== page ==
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Posts Tagged ‘poetry world’

This one was inspired by an e-mail exchange with a younger poet who was just getting started.  She asked for publication advice, and I gave her all the usual blah-blah about submissions.  Her response was, “But can’t I just give my work to editors when I go to parties?”

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Bless her heart.  She thinks it’s a glamorous life.  Actually, she might end up on the cover of Poets & Writers.  She is very talented and is in a situation where she may meet some big connections.

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Still, I warned her about thinking in those terms.  I urged her to think about what motivates her.  Why is she writing? For applause?  Bright lights?  So she can go to parties?

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Our motivation affects what we produce.

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Many poets (myself included) love to be published.  I’m no big deal, even in the small scheme of things.  But I love when it happens–publications, awards, grants, pats on the back, free food, or whatever any kind person will give me.  A truck driver out West reads my poems to his buddies, and that thrills my soul as much as a publication does.  I love all the acknowledgment.

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If you tell me you don’t like praise, I raise my eyebrow in instant suspicion.

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I also love to come on here and tell everyone about it.  Maybe a few people will continue to read in the future.  If I ever become a big deal, will I like that, too?  You bet I will.  It’s my work, my real job.  It’s one of the reasons I was born.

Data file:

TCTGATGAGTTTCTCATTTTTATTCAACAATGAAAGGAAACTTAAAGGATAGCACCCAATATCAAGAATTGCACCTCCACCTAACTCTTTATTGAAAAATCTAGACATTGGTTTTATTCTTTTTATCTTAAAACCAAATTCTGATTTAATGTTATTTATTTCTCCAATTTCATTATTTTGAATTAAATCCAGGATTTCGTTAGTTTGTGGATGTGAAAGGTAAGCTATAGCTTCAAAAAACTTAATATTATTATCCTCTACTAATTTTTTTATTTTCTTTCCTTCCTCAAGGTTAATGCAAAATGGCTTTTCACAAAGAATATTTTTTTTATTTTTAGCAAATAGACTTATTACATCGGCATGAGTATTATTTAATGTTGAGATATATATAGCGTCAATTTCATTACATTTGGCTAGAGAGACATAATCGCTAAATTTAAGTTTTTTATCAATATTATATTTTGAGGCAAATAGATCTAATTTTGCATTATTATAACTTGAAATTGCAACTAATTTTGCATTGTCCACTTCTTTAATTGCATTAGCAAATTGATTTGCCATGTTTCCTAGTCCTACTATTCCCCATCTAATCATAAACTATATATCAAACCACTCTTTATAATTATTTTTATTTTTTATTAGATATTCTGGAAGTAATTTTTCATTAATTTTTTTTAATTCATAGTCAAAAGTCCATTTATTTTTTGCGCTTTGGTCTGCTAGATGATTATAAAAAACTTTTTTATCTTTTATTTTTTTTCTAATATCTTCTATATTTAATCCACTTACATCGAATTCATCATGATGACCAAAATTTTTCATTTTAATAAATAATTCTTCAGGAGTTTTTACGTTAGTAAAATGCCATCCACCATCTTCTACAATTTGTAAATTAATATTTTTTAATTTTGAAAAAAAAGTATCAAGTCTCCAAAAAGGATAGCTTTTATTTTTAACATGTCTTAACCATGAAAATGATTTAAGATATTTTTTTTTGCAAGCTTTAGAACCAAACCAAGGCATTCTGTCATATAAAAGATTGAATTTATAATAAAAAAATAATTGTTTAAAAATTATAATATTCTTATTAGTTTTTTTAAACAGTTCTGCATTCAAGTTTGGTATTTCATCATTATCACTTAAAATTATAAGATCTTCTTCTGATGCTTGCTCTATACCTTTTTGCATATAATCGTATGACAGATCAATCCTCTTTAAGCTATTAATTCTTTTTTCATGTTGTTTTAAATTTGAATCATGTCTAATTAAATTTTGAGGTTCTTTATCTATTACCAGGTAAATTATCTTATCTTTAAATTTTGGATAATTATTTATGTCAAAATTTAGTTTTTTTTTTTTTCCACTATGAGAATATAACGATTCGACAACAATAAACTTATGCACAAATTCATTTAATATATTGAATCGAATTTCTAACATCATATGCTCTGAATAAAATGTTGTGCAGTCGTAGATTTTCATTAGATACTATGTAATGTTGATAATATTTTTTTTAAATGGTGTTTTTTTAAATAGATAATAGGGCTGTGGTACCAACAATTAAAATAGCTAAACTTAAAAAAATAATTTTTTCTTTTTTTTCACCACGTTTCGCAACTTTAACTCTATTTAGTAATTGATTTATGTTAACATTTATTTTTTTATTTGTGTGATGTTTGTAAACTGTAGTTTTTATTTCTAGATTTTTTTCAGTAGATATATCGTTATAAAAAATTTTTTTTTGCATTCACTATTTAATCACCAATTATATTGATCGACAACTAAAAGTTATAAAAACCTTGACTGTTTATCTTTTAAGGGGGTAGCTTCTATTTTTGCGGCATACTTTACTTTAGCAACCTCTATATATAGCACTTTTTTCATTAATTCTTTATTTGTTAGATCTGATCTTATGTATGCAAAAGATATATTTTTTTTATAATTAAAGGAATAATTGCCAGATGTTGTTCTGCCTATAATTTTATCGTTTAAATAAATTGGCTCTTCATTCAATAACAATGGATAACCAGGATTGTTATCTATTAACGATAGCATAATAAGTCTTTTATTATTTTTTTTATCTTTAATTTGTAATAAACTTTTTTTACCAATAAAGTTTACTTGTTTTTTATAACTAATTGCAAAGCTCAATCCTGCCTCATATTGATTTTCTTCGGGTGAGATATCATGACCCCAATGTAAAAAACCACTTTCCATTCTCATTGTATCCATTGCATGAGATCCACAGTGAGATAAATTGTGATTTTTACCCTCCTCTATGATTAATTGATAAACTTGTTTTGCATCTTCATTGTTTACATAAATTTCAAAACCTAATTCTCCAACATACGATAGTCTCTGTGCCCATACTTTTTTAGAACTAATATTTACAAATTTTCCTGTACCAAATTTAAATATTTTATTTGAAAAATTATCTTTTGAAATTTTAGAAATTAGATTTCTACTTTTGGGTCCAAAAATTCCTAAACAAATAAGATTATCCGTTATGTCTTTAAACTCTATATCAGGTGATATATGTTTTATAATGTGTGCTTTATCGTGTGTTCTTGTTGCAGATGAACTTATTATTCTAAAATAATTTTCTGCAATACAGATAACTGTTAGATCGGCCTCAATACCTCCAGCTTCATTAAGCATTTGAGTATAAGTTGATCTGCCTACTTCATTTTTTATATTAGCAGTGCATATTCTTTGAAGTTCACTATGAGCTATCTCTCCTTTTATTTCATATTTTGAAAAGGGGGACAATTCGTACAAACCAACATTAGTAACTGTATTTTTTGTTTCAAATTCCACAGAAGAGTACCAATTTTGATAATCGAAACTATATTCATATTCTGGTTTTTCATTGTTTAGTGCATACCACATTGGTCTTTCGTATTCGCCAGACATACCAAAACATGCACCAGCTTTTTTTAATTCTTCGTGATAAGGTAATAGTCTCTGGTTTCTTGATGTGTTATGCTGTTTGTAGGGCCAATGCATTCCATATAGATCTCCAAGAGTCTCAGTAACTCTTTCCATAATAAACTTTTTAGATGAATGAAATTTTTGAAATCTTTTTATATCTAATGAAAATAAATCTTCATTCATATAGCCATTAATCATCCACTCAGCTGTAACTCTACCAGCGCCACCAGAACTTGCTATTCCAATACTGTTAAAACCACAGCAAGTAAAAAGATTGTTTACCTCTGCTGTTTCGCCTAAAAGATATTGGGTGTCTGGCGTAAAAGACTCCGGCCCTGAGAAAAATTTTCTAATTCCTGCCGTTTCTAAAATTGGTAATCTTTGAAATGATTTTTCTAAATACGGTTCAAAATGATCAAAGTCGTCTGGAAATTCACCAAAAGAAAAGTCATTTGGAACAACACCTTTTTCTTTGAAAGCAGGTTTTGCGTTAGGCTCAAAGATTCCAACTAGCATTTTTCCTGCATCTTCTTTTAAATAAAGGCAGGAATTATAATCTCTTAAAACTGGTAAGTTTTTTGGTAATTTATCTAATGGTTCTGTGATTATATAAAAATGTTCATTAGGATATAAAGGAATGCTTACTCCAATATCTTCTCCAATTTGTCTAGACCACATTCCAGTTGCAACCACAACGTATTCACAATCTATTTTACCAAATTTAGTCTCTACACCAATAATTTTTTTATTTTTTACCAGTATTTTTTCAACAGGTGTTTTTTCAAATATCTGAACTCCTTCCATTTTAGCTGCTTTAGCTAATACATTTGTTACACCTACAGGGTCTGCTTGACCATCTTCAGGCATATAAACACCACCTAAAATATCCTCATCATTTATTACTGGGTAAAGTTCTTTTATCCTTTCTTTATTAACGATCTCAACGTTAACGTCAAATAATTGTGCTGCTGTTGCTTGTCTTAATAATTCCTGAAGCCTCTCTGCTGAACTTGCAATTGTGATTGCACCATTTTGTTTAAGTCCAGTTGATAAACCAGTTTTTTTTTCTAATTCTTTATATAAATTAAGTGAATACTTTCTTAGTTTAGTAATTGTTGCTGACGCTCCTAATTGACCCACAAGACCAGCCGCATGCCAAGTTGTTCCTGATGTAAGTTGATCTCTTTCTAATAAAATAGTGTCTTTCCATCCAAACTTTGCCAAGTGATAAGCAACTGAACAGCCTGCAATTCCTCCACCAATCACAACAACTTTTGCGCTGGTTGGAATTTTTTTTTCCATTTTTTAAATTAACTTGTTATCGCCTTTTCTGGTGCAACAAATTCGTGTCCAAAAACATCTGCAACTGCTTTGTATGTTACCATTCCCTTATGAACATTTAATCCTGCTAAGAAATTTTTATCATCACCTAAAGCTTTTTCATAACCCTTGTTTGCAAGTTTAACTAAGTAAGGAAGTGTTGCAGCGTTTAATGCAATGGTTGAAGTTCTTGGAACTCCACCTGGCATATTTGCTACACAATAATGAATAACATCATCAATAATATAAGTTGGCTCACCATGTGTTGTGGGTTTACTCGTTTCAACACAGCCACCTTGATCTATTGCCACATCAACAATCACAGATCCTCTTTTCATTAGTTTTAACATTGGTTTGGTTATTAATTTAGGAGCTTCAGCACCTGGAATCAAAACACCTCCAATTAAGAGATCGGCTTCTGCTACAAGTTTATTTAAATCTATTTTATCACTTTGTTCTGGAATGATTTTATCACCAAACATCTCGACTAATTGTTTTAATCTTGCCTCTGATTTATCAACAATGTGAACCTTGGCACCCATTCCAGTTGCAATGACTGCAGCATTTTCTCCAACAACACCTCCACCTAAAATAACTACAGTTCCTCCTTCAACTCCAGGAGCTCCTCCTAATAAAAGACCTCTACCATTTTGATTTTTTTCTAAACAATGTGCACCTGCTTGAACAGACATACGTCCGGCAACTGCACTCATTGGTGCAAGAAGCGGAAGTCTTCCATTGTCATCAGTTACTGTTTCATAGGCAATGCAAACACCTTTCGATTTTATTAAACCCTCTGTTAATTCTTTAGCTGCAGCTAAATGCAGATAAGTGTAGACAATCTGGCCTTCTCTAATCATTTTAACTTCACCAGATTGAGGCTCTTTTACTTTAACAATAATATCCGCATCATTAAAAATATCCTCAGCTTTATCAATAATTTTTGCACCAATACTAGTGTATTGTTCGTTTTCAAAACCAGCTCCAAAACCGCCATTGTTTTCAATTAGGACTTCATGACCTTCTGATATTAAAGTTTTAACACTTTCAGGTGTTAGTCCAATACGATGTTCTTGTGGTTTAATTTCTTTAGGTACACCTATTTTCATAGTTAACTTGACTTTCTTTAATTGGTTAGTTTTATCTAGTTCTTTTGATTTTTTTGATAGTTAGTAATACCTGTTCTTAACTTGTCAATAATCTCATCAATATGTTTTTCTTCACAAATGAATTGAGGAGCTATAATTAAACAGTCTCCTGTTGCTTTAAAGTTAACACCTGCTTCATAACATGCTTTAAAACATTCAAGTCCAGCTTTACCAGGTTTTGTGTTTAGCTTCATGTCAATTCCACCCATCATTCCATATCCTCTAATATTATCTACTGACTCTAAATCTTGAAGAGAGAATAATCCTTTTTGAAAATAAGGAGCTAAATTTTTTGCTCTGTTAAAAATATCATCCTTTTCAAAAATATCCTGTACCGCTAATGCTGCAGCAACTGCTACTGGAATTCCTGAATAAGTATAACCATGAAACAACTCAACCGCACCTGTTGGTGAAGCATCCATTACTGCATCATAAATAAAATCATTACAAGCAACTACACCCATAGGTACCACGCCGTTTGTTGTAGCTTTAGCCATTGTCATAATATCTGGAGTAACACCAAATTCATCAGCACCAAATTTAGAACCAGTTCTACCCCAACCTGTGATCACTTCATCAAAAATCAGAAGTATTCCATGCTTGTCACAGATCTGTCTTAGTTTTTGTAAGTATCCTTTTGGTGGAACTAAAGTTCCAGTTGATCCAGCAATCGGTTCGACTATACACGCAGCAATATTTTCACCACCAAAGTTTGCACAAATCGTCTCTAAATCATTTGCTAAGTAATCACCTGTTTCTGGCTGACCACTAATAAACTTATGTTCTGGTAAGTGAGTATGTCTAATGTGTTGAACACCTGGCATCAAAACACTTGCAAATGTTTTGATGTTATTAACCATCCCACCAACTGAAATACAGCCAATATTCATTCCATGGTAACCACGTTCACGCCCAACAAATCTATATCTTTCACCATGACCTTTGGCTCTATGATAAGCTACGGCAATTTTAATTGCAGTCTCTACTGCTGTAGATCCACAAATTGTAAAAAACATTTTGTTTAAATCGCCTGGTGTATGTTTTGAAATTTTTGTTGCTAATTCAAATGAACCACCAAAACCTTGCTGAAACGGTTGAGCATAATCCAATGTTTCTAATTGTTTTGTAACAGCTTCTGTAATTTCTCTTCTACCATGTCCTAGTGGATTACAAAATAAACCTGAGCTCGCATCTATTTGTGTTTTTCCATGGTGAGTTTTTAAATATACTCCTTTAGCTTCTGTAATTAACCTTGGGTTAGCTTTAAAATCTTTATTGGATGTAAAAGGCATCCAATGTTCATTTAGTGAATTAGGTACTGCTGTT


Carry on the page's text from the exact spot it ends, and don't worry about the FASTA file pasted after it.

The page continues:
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I spent over a decade not showing my work to anyone, not even family, and now I think I was nuts.  What’s the point of hiding it under a desk?  The dust bunnies and spiders don’t give a crap what I have to say.

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But if your goal is publication, you’re missing the whole point.

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Most of us are not in situations where some big wig will open an ivory tower door and invite us inside.  Many of us will die in obscurity.

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None of that matters.

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What matters is the craft.  A real poet or writer keeps working and learning, no matter what the world thinks.  No matter how tough times get.

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We should never forget the art.  Or the reality.  Or the work and the sweat.  Or the stories that need to be told.  Or the sheer pleasure of creation and communication with another human being.

When Asked By A Younger Poet

For Publication Advice

Julie Buffaloe-Yoder

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Stay at home and read

when all the pretty people

are at the pretty reading.

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Punch yourself in the face.

Strip naked and run through

a funeral procession.

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Dive head first off a cliff.

Sell your blood to pay the rent.

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Go stand outside a university

or a bar or a publishing house

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and ask someone’s protégé

to slam the door on your foot

every day for the next decade.

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Rub yourself with Limburger cheese

and make the folks at the clubhouse

love you just for your lovely words.

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Enjoy the praise you get today.

Tomorrow, your name will be who?

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Have this tattooed on your forehead:

Published Poets Are A Dime A Dozen.

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Never stop telling what needs to be told.

Never be satisfied with what you’ve done.

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Twenty years from now,

your mother will still love you.

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